Helping Jamaican youth to dream
Keisha Hill, Gleaner Writer
Despite the dark clouds surrounding the future of many Jamaican youth, Dream Jamaica, a non-profit organisation formed in 2008, is helping to shine some light by inspiring and empowering students to positively impact their communities.
According to Dr Saran Stewart, programme director, their mission is to provide meaningful mentoring relationships along with educational and professional opportunities that will inspire and empower young people to pursue their dreams, accomplish their goals, and positively impact their communities.
"The Dream Jamaica team is made up of a diverse group of professionals who are dedicated to providing Jamaican youth with unique opportunities. We decided to mentor students to help them identify their talents and encourage their personal and professional growth, while emphasising the importance of giving back to the community through service learning projects," Stewart said.
Dream Jamaica's summer programme is key to the organisation's goal of setting a foundation for academic excellence and a path towards choice careers for Jamaican youth.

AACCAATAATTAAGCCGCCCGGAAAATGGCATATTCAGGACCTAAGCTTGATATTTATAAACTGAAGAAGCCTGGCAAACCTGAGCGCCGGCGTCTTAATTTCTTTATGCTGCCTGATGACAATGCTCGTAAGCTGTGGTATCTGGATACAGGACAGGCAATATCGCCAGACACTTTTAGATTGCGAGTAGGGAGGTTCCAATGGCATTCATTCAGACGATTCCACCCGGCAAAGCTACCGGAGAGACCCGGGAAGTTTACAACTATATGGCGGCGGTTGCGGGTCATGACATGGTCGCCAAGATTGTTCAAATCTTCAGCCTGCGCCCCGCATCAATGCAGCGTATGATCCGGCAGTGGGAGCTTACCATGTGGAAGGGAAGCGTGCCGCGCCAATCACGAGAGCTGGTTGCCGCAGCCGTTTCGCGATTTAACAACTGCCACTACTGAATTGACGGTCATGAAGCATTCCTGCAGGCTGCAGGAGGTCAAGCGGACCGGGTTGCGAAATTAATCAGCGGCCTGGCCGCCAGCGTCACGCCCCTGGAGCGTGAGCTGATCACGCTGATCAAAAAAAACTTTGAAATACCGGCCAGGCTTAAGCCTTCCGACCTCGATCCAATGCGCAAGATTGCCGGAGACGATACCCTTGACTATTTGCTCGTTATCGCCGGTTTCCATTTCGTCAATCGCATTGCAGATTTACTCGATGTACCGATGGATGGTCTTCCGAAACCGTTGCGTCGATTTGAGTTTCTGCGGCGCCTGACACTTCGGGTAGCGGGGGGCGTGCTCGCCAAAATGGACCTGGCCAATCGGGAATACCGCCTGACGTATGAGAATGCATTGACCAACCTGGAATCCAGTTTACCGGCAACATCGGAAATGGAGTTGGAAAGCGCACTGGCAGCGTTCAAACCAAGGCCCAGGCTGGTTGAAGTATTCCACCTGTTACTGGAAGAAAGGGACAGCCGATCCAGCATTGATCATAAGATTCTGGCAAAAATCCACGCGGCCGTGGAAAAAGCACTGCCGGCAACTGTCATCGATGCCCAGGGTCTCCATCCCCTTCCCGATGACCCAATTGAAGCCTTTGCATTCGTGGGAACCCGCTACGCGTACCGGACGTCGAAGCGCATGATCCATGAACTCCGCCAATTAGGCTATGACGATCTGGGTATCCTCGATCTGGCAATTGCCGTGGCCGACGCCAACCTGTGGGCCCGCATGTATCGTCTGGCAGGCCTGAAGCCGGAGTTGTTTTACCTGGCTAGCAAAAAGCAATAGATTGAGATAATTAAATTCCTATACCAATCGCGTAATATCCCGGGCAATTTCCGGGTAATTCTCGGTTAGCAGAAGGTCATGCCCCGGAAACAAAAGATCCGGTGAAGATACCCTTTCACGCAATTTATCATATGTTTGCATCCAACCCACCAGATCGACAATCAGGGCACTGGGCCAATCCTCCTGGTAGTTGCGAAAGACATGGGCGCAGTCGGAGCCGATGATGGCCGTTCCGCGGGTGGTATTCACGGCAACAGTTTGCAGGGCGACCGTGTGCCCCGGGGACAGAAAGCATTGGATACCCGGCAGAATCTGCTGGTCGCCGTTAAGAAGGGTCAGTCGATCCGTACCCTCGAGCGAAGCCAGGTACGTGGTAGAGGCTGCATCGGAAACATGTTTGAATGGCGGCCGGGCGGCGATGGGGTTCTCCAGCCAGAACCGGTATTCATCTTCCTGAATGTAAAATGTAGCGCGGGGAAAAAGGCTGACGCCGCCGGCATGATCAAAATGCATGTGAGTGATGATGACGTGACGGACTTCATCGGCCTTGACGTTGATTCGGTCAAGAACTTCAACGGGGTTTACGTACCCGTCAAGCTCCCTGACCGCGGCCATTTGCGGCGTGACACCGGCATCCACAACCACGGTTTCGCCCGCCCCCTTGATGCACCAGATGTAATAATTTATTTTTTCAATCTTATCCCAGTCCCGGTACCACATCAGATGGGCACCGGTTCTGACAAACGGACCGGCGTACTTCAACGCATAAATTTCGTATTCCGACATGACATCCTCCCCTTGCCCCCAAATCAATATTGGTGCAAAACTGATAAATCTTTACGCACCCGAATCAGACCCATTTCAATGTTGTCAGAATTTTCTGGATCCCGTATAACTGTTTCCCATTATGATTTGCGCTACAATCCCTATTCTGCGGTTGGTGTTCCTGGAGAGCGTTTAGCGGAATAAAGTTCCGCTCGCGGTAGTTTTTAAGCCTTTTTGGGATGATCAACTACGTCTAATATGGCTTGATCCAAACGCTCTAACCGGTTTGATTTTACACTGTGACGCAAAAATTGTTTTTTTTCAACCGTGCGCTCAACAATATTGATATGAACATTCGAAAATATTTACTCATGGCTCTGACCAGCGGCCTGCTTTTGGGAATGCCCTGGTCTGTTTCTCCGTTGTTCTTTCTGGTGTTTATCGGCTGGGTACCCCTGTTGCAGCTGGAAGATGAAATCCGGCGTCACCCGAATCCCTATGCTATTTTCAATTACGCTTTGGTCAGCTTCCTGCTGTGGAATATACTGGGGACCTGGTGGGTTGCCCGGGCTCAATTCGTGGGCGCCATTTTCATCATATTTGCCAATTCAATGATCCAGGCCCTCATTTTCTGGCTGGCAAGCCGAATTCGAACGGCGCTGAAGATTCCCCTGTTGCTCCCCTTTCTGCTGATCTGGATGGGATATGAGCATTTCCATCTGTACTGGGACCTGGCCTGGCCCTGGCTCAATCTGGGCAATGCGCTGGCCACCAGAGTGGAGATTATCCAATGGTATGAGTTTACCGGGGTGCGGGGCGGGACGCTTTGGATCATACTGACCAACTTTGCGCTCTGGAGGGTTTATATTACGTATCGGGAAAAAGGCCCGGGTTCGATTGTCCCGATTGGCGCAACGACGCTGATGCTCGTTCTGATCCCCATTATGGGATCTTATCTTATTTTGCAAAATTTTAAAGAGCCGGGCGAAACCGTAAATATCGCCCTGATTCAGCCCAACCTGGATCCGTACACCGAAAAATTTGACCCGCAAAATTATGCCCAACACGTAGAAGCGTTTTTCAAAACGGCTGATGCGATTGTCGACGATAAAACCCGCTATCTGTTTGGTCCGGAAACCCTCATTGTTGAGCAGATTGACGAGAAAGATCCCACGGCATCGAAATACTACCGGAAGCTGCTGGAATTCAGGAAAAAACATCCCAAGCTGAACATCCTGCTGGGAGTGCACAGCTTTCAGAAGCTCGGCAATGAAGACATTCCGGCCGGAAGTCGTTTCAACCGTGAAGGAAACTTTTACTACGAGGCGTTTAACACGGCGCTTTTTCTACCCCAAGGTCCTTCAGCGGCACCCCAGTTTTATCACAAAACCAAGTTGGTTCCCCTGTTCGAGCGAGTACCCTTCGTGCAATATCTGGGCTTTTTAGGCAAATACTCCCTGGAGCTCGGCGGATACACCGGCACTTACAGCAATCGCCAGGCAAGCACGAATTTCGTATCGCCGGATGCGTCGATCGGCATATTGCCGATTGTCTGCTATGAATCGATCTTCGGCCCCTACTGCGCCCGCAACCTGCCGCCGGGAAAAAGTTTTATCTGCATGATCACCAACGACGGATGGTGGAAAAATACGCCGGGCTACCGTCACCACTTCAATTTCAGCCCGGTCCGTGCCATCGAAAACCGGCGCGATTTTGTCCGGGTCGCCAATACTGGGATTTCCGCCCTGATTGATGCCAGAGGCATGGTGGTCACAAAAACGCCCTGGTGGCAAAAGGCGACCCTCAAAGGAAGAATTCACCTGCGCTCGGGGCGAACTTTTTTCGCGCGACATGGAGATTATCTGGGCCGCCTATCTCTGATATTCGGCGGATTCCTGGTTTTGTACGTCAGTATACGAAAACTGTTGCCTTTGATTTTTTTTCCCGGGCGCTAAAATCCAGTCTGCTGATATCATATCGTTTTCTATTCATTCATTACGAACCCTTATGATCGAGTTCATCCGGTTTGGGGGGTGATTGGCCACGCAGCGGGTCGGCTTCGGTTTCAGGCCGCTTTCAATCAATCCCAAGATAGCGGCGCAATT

"The curriculum is designed for high-school students and aims to inspire them to set personal, educational, and career goals, while equipping them with tools for success. Our offerings expose participants to an array of academic and professional opportunities, with a focus on improving study skills and sharpening the soft skills needed to be effective citizens," Stewart said.
Each Dream Jamaica participant who successfully completes the summer programme leaves having explored their passion, developed a portfolio of high-school successes, and embarked on a path towards achieving their goals in life.
"We envision a Jamaica where students are inspired and empowered to succeed. They are not limited to just school material, but critical thinking and discovering themselves by finding out who they are," Stewart said. Mentoring is the fundamental component of Dream Jamaica as these relationships facilitate the students' success in attaining their goals.
"Many of the participants are from underserved communities. We want them to know there are no barriers to learning; all they have to do is bring themselves into the process. During the three weeks, we provide everything for them, including full transportation, food, and a stipend," Stewart said.
Students also work in groups to identify issues in their communities, and professionals help them to create solutions. The students then work throughout the year to implement the solutions, thereby helping to improve Jamaica.